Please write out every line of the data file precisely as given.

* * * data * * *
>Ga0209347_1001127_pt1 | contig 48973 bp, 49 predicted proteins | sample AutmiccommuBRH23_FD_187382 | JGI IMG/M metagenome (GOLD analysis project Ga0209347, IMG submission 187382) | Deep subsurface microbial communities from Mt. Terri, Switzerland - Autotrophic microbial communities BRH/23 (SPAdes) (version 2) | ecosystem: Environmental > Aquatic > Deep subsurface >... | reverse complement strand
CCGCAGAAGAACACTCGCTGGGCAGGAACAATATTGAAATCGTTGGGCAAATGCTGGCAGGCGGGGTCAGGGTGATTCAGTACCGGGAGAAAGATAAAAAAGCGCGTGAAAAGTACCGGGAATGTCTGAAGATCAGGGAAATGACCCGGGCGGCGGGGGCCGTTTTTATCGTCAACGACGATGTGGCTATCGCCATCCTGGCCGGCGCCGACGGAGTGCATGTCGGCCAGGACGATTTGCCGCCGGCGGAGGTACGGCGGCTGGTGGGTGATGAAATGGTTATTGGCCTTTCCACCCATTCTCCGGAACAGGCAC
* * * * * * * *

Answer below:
>Ga0209347_1001127_pt1 | contig 48973 bp, 49 predicted proteins | sample AutmiccommuBRH23_FD_187382 | JGI IMG/M metagenome (GOLD analysis project Ga0209347, IMG submission 187382) | Deep subsurface microbial communities from Mt. Terri, Switzerland - Autotrophic microbial communities BRH/23 (SPAdes) (version 2) | ecosystem: Environmental > Aquatic > Deep subsurface >... | reverse complement strand
CCGCAGAAGAACACTCGCTGGGCAGGAACAATATTGAAATCGTTGGGCAAATGCTGGCAGGCGGGGTCAGGGTGATTCAGTACCGGGAGAAAGATAAAAAAGCGCGTGAAAAGTACCGGGAATGTCTGAAGATCAGGGAAATGACCCGGGCGGCGGGGGCCGTTTTTATCGTCAACGACGATGTGGCTATCGCCATCCTGGCCGGCGCCGACGGAGTGCATGTCGGCCAGGACGATTTGCCGCCGGCGGAGGTACGGCGGCTGGTGGGTGATGAAATGGTTATTGGCCTTTCCACCCATTCTCCGGAACAGGCAC